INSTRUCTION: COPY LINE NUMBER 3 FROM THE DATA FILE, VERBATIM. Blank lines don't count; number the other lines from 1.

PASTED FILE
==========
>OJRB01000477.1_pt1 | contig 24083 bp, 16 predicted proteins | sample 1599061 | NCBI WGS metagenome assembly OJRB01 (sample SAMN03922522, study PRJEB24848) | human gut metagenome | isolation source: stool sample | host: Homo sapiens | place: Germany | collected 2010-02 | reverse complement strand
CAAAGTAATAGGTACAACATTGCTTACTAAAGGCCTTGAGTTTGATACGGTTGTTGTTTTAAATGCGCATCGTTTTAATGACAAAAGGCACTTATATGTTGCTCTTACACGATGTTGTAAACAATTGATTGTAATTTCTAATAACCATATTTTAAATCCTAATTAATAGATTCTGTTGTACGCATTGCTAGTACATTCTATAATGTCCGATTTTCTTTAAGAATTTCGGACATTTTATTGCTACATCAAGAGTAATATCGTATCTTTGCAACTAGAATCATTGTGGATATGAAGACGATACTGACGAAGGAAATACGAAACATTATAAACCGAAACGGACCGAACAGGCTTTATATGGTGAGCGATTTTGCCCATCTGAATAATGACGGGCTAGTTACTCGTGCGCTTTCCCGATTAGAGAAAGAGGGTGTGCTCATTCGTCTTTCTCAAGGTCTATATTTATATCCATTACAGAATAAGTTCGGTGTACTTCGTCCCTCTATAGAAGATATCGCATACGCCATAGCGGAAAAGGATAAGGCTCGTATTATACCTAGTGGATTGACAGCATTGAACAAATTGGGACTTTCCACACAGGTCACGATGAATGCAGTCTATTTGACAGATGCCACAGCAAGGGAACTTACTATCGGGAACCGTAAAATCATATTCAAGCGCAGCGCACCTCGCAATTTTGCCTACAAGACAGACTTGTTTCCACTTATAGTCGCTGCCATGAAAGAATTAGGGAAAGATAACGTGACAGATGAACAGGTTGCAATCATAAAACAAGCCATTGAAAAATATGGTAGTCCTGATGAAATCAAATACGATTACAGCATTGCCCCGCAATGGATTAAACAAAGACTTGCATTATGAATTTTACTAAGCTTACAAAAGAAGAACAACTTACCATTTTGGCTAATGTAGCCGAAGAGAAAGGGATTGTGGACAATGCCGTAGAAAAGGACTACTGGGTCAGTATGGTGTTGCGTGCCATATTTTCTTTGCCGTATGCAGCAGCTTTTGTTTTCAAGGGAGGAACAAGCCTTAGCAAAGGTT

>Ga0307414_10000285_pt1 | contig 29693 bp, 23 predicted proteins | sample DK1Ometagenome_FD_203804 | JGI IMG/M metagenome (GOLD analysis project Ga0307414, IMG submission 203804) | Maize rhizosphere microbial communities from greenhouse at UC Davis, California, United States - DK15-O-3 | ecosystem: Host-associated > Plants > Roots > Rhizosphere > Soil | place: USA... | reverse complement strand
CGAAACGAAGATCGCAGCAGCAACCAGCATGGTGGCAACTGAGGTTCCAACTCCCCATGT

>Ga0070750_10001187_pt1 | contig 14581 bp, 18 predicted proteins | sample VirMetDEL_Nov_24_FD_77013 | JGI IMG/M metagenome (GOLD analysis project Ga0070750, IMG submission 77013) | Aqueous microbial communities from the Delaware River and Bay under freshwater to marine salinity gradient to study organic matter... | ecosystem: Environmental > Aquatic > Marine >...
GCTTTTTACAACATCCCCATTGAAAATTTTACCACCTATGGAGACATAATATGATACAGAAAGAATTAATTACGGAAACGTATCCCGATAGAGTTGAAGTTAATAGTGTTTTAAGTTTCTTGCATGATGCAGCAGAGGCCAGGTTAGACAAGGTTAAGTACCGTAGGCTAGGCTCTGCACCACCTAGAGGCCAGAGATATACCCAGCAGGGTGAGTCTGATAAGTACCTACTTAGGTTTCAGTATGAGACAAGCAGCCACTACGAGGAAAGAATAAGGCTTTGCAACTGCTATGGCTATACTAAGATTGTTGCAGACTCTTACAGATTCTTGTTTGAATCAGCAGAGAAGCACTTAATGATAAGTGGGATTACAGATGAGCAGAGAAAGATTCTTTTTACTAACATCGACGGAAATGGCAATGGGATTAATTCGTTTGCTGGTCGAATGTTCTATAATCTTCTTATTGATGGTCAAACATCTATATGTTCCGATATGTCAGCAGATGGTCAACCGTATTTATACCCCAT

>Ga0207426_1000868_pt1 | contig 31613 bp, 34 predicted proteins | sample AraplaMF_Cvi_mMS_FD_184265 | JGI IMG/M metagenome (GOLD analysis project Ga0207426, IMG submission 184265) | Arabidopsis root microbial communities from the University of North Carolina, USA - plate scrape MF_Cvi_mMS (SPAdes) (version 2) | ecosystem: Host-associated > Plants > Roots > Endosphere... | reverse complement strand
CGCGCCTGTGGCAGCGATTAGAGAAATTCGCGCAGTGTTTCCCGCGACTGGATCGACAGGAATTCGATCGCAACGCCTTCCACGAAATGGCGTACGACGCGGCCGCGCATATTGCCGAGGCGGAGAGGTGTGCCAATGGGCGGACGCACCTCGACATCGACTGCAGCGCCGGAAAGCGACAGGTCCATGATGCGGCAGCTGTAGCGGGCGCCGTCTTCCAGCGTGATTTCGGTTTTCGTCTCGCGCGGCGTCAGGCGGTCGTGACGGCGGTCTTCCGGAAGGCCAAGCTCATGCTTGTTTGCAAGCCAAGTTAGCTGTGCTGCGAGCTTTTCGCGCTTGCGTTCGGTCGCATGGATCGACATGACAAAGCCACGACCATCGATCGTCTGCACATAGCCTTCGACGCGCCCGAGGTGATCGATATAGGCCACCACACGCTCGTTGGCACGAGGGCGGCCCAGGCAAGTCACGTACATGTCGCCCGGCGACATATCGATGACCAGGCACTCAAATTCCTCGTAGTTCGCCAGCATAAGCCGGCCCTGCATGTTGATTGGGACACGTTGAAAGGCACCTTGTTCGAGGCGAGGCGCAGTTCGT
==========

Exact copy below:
>Ga0307414_10000285_pt1 | contig 29693 bp, 23 predicted proteins | sample DK1Ometagenome_FD_203804 | JGI IMG/M metagenome (GOLD analysis project Ga0307414, IMG submission 203804) | Maize rhizosphere microbial communities from greenhouse at UC Davis, California, United States - DK15-O-3 | ecosystem: Host-associated > Plants > Roots > Rhizosphere > Soil | place: USA... | reverse complement strand